By Tahanni Hussein, Research Assistant

The challenges of teacher recruitment and retention within the UK is a topic that has garnered much conversation amongst educators, policy makers, researchers and teachers themselves.  This issue of recruitment and retention has resurfaced two years post- pandemic, meaning that many schools are being left with insufficient staff numbers. Why is this the case, and what are the potential solutions that may aid this issue?

Following the publication of the Department for Education 2022 White Paper report, many teachers voiced concerns surrounding the attractive salaries being proposed in order to bring in new teachers. Concerns centred around the idea of current teachers almost being forgotten, whose wages remain the same even with having much longer years of experience teaching. Although the raising of starting salaries for teachers to £30,000 being a ‘priority’ sounds promising in attracting new graduates into the occupation of teaching, in which numbers are greatly reducing, it also brings into question what is being done in order to aid existing teachers who, between huge workloads and high attainment expectations, do not feel looked after.  The recent NFER report, ‘Accessing the impact of pay and financial incentives in improving shortage subject teacher supply’ , outlines the issues of under-recruitment and much higher than average leaving rates for STEM subject teachers, a result of graduate prospects for other more appealing STEM work options beyond teaching. Although bursaries for teachers within these fields exist, these incentives are not enough. Perhaps the £30,000 starting rate will work to reel back in new graduates.

Many teachers are also leaving the UK to work abroad, the number of teaching staff within the UK declining as a result. With British International Schools abroad offering flight and accommodation packages and tax-free living for English-native speakers, the attractiveness of these prospects soars in comparison to that of the UK. With the cost of living increasing in the UK and inflation close to 10% this year, there is no doubt why teachers would make the move to live and work abroad; the incentives are high.

Continuing with the idea of an awareness of wider opportunities on the outside, the pandemic also highlighted to teachers the benefits of remote work- leading to current issues of teacher retention today. Classes moving online during the pandemic meant that many teachers working from home became comfortable and even had preference for remote working. Those with young children for instance had more time to be able to have close contact, and with the daily tasks of finding child minders or making nursery drops reduced, the appeal of remote work increased. Following the return of face-to-face work, many teachers realise that they can continue the same routines as they had during the pandemic; with even better paying remote and hybrid-flexible jobs looking much more attractive. When looking forward and considering what the government could do in order to work towards neutralising the issue of retention and recruitment, many teachers have expressed the need to take a deeper looking at the existing work-life balance of teachers in the UK today; a system reform the top priority. Another possible route suggested by the NFER report is changing pay scales for primary and secondary school teachers, the latter to increase at a higher rate. With secondary school teacher recruitment showing below target numbers and more pupils within such schools, this policy could potentially have positives- on the flip side, however, this could be demoralising for primary teachers where the disproportion of pay rates could put primary school teaching prospects at the lower end.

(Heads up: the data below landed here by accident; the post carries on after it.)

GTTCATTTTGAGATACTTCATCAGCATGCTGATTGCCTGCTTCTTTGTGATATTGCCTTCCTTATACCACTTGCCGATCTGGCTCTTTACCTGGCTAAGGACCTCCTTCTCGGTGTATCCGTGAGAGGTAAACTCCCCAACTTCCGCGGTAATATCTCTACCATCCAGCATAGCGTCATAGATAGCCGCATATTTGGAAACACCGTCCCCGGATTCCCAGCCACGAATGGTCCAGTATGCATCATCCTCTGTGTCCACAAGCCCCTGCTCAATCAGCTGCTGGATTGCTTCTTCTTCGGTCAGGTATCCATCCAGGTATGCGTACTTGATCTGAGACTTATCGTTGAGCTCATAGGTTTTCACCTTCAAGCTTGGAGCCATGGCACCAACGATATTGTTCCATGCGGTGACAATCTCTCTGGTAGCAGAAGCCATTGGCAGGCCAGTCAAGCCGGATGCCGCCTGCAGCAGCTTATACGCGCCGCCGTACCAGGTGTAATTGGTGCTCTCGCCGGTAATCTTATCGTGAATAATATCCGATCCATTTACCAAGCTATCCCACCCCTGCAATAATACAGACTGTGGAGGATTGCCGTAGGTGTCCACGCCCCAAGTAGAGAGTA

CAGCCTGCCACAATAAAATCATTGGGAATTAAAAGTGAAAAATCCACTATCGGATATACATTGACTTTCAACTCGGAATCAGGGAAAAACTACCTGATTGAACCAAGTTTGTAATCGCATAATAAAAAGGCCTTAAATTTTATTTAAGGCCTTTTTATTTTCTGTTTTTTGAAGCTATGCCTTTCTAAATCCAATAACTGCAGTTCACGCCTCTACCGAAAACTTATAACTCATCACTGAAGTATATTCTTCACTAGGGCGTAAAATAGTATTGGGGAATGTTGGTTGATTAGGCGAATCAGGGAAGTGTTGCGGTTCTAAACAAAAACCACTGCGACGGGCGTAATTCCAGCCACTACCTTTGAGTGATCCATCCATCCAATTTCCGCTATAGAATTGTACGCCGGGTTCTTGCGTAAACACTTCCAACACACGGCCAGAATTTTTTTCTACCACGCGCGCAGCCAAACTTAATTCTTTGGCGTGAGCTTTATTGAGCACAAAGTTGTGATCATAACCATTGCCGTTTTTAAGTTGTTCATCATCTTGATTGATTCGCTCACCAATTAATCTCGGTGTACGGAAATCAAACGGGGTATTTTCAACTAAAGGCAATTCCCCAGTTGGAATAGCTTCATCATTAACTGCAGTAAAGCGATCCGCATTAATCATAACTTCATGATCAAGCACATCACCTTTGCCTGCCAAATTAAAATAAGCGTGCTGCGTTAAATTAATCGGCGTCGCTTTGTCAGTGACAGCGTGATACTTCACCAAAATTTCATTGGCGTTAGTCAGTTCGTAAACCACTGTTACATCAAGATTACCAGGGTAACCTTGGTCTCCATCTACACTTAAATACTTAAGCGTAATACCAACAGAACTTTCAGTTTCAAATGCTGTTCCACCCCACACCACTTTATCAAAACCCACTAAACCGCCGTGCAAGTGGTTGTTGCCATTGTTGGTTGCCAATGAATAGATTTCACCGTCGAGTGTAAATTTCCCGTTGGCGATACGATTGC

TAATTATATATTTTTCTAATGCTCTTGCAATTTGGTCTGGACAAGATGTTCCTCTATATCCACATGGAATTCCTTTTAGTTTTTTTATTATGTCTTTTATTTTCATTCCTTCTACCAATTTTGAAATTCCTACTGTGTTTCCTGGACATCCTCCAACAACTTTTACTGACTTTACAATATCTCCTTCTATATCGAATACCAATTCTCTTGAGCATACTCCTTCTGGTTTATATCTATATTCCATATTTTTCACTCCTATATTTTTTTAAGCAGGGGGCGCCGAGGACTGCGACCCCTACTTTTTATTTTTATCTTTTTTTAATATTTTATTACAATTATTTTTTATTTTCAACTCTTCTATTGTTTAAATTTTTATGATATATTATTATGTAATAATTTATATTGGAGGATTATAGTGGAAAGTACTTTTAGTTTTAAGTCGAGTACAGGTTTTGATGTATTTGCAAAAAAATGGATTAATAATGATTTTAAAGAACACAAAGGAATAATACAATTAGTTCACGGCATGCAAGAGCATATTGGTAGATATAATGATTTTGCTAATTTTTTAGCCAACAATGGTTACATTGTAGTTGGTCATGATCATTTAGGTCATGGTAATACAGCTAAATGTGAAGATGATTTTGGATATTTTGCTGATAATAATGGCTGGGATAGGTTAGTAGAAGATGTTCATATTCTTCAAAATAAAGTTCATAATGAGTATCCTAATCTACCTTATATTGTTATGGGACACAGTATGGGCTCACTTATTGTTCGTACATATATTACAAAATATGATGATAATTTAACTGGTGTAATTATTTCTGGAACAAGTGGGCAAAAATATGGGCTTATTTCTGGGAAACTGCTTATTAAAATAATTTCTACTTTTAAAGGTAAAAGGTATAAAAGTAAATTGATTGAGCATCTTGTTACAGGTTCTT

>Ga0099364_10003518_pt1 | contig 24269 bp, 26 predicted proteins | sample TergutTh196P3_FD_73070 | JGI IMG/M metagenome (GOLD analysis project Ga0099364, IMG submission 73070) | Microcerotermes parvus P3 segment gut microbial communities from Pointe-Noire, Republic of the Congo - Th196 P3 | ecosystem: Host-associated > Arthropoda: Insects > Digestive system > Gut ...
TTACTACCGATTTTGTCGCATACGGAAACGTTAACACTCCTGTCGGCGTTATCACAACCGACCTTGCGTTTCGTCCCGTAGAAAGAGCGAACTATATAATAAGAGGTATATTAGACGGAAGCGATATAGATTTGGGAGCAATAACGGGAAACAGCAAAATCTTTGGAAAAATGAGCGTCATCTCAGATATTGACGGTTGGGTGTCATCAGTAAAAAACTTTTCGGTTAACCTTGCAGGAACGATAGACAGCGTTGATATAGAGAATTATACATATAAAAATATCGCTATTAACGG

Leave a Reply

Fill in your details below or click an icon to log in: Logo

You are commenting using your account. Log Out /  Change )

Twitter picture

You are commenting using your Twitter account. Log Out /  Change )

Facebook photo

You are commenting using your Facebook account. Log Out /  Change )

Connecting to %s